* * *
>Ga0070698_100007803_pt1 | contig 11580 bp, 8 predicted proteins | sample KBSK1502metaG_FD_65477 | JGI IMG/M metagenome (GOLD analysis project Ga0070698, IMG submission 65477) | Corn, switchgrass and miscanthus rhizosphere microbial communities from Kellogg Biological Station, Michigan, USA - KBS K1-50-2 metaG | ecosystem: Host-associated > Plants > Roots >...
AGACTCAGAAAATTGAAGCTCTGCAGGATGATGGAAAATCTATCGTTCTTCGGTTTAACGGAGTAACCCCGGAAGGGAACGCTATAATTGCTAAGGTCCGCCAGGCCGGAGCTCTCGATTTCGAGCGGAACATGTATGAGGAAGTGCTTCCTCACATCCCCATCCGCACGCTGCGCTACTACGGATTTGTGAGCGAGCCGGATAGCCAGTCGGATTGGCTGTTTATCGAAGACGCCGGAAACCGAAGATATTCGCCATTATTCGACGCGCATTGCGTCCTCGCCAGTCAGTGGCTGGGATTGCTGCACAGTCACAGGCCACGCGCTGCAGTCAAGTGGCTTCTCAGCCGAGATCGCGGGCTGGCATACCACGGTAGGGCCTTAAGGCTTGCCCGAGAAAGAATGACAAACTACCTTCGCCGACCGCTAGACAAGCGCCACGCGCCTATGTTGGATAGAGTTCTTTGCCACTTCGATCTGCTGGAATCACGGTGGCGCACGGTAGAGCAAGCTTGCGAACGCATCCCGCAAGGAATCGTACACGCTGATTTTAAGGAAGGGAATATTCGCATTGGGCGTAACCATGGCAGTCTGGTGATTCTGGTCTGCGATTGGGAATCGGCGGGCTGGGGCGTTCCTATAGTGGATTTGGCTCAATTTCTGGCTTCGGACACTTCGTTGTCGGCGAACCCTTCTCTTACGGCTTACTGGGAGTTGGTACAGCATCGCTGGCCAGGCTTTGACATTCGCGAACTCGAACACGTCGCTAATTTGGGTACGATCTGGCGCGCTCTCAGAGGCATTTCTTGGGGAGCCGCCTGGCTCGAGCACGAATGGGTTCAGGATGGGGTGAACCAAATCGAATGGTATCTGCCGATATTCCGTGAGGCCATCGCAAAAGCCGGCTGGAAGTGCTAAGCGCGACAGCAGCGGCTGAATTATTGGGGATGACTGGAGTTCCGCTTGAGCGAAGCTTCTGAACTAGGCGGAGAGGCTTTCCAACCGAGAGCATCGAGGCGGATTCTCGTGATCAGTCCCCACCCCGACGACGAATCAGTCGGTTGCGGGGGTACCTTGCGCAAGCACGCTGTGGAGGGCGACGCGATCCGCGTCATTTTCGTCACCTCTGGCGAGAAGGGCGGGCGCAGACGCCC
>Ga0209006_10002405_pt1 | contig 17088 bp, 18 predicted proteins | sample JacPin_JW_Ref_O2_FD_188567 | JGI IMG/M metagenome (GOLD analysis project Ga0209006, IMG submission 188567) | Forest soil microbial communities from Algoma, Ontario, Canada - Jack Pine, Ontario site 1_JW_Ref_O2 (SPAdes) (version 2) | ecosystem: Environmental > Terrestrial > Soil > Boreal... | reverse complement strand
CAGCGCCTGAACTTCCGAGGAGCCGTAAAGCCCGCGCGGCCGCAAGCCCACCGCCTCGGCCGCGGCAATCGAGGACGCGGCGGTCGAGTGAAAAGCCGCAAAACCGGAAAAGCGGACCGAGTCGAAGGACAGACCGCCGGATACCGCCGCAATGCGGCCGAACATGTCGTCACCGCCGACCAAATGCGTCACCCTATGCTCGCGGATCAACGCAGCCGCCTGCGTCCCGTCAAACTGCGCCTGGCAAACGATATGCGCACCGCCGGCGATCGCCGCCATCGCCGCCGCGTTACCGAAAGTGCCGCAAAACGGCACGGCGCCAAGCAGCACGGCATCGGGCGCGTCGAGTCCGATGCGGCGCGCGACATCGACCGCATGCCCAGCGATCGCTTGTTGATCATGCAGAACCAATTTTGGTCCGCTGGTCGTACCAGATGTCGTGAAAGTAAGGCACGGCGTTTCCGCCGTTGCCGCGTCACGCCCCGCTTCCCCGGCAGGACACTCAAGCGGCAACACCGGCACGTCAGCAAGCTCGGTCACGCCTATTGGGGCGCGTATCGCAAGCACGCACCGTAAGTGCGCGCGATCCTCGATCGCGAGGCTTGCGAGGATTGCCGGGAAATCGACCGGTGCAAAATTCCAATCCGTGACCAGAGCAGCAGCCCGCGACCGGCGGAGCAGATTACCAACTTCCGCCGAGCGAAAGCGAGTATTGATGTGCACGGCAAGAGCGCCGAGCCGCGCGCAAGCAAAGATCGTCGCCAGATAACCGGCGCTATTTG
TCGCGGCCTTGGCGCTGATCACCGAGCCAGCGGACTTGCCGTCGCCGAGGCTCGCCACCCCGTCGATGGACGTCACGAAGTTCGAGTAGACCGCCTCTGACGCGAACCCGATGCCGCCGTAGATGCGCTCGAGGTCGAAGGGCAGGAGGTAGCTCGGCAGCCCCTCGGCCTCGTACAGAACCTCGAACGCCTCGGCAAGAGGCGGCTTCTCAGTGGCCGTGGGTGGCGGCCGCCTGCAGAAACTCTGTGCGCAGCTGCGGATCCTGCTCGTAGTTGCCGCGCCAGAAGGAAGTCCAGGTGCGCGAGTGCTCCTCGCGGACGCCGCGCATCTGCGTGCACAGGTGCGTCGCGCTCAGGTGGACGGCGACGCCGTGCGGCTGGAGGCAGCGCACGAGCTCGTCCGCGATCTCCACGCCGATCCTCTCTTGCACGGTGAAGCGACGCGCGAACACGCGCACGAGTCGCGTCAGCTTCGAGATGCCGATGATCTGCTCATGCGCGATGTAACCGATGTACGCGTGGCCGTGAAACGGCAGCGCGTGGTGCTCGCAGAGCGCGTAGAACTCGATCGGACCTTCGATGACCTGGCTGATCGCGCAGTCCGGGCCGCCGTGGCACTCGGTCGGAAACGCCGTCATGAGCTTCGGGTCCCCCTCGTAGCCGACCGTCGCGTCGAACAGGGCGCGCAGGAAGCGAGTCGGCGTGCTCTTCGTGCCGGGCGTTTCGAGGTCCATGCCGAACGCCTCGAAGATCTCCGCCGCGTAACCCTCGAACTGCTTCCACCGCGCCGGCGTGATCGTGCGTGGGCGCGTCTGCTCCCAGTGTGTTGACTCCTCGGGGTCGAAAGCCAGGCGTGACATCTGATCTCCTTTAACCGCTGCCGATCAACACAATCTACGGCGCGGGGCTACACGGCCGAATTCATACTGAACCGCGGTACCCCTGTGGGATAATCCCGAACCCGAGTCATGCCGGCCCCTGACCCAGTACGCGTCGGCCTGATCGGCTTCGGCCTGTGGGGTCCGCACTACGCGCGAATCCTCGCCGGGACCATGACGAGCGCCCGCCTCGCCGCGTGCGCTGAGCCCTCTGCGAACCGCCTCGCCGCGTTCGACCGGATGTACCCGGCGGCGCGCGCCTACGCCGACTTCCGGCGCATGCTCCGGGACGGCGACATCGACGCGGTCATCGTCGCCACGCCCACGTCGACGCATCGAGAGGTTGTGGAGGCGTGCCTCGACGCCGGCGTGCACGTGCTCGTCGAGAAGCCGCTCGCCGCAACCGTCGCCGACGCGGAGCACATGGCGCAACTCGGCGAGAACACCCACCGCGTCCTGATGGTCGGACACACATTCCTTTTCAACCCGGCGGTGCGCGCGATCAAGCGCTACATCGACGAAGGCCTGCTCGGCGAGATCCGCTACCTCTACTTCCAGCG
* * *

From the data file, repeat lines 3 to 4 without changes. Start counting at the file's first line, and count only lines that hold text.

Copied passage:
>Ga0209006_10002405_pt1 | contig 17088 bp, 18 predicted proteins | sample JacPin_JW_Ref_O2_FD_188567 | JGI IMG/M metagenome (GOLD analysis project Ga0209006, IMG submission 188567) | Forest soil microbial communities from Algoma, Ontario, Canada - Jack Pine, Ontario site 1_JW_Ref_O2 (SPAdes) (version 2) | ecosystem: Environmental > Terrestrial > Soil > Boreal... | reverse complement strand
CAGCGCCTGAACTTCCGAGGAGCCGTAAAGCCCGCGCGGCCGCAAGCCCACCGCCTCGGCCGCGGCAATCGAGGACGCGGCGGTCGAGTGAAAAGCCGCAAAACCGGAAAAGCGGACCGAGTCGAAGGACAGACCGCCGGATACCGCCGCAATGCGGCCGAACATGTCGTCACCGCCGACCAAATGCGTCACCCTATGCTCGCGGATCAACGCAGCCGCCTGCGTCCCGTCAAACTGCGCCTGGCAAACGATATGCGCACCGCCGGCGATCGCCGCCATCGCCGCCGCGTTACCGAAAGTGCCGCAAAACGGCACGGCGCCAAGCAGCACGGCATCGGGCGCGTCGAGTCCGATGCGGCGCGCGACATCGACCGCATGCCCAGCGATCGCTTGTTGATCATGCAGAACCAATTTTGGTCCGCTGGTCGTACCAGATGTCGTGAAAGTAAGGCACGGCGTTTCCGCCGTTGCCGCGTCACGCCCCGCTTCCCCGGCAGGACACTCAAGCGGCAACACCGGCACGTCAGCAAGCTCGGTCACGCCTATTGGGGCGCGTATCGCAAGCACGCACCGTAAGTGCGCGCGATCCTCGATCGCGAGGCTTGCGAGGATTGCCGGGAAATCGACCGGTGCAAAATTCCAATCCGTGACCAGAGCAGCAGCCCGCGACCGGCGGAGCAGATTACCAACTTCCGCCGAGCGAAAGCGAGTATTGATGTGCACGGCAAGAGCGCCGAGCCGCGCGCAAGCAAAGATCGTCGCCAGATAACCGGCGCTATTTG